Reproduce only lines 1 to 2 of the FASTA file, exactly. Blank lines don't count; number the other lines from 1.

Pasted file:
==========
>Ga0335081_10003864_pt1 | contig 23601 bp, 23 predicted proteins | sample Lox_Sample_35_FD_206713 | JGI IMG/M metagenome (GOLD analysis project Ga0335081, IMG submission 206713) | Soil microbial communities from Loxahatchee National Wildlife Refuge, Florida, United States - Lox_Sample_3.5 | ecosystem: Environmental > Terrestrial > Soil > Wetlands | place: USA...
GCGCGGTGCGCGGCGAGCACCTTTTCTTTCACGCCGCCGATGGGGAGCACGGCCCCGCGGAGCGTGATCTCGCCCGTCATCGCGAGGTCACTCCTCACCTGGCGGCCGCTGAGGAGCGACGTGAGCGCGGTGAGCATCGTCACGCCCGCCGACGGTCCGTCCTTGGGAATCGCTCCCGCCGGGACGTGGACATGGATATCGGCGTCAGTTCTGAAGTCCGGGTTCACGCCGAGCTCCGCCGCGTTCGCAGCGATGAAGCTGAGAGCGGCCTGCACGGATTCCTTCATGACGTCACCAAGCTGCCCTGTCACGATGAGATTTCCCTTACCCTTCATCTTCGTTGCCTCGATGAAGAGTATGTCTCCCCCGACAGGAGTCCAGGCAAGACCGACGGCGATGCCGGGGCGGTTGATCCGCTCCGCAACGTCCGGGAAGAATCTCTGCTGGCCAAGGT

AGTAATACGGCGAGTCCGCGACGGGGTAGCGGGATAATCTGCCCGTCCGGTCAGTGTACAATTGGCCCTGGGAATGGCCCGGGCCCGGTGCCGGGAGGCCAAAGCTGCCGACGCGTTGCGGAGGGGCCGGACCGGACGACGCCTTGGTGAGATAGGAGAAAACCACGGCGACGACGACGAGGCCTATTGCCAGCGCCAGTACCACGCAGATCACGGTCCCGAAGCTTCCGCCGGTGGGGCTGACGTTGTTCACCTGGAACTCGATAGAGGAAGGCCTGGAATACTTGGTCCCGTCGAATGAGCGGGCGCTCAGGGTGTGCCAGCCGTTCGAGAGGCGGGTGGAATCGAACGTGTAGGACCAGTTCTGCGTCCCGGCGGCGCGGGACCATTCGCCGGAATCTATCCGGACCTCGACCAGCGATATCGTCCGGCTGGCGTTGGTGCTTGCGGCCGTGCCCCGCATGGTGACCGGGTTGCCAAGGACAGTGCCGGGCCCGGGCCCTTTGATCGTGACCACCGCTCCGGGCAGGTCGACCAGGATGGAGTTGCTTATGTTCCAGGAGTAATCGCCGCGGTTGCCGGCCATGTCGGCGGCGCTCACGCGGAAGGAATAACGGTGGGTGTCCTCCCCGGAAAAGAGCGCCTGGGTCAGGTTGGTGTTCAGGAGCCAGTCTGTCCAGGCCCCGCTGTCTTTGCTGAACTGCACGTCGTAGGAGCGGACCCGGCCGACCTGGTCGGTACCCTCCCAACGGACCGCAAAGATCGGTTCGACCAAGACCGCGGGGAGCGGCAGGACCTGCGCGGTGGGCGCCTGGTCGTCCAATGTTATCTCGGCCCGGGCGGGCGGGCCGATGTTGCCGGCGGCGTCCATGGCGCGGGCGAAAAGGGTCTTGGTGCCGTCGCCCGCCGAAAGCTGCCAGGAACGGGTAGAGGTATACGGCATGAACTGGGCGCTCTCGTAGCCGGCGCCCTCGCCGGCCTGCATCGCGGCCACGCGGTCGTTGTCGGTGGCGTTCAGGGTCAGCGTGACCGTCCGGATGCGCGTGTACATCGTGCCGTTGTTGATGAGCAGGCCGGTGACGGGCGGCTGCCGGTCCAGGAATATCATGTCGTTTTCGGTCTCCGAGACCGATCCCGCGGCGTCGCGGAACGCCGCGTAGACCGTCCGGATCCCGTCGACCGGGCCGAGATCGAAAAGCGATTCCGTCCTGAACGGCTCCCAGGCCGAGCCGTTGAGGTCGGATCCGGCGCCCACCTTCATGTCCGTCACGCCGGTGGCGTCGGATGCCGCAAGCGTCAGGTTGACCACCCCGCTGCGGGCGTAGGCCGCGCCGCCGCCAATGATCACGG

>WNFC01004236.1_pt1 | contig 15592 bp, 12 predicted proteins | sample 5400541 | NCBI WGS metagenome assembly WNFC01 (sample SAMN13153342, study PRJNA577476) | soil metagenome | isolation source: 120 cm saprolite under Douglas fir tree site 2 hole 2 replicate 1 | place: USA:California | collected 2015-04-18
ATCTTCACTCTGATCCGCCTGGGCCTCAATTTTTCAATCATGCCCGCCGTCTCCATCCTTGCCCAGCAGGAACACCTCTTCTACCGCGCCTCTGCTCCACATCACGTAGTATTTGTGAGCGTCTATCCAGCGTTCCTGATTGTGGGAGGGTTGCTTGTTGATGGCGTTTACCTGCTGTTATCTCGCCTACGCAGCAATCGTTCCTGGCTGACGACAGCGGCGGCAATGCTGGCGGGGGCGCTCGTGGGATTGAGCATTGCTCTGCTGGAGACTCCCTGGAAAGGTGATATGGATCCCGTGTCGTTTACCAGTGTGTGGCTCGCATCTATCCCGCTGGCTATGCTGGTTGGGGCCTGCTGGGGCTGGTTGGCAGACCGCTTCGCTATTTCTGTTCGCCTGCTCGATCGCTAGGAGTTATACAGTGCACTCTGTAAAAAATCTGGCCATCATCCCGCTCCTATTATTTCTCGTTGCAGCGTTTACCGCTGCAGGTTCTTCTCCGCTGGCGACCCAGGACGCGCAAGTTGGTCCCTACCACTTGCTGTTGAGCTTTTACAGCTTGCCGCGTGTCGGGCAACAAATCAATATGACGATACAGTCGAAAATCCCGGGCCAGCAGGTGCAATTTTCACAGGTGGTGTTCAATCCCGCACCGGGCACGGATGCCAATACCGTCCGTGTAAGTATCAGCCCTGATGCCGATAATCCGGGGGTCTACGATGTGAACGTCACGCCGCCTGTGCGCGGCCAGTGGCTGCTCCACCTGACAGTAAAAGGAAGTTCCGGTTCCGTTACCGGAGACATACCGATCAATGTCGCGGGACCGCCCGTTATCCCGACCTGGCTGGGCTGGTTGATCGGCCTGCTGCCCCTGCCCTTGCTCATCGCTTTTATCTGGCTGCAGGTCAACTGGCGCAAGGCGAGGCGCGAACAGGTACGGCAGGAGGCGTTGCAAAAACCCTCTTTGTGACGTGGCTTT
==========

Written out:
>Ga0335081_10003864_pt1 | contig 23601 bp, 23 predicted proteins | sample Lox_Sample_35_FD_206713 | JGI IMG/M metagenome (GOLD analysis project Ga0335081, IMG submission 206713) | Soil microbial communities from Loxahatchee National Wildlife Refuge, Florida, United States - Lox_Sample_3.5 | ecosystem: Environmental > Terrestrial > Soil > Wetlands | place: USA...
GCGCGGTGCGCGGCGAGCACCTTTTCTTTCACGCCGCCGATGGGGAGCACGGCCCCGCGGAGCGTGATCTCGCCCGTCATCGCGAGGTCACTCCTCACCTGGCGGCCGCTGAGGAGCGACGTGAGCGCGGTGAGCATCGTCACGCCCGCCGACGGTCCGTCCTTGGGAATCGCTCCCGCCGGGACGTGGACATGGATATCGGCGTCAGTTCTGAAGTCCGGGTTCACGCCGAGCTCCGCCGCGTTCGCAGCGATGAAGCTGAGAGCGGCCTGCACGGATTCCTTCATGACGTCACCAAGCTGCCCTGTCACGATGAGATTTCCCTTACCCTTCATCTTCGTTGCCTCGATGAAGAGTATGTCTCCCCCGACAGGAGTCCAGGCAAGACCGACGGCGATGCCGGGGCGGTTGATCCGCTCCGCAACGTCCGGGAAGAATCTCTGCTGGCCAAGGT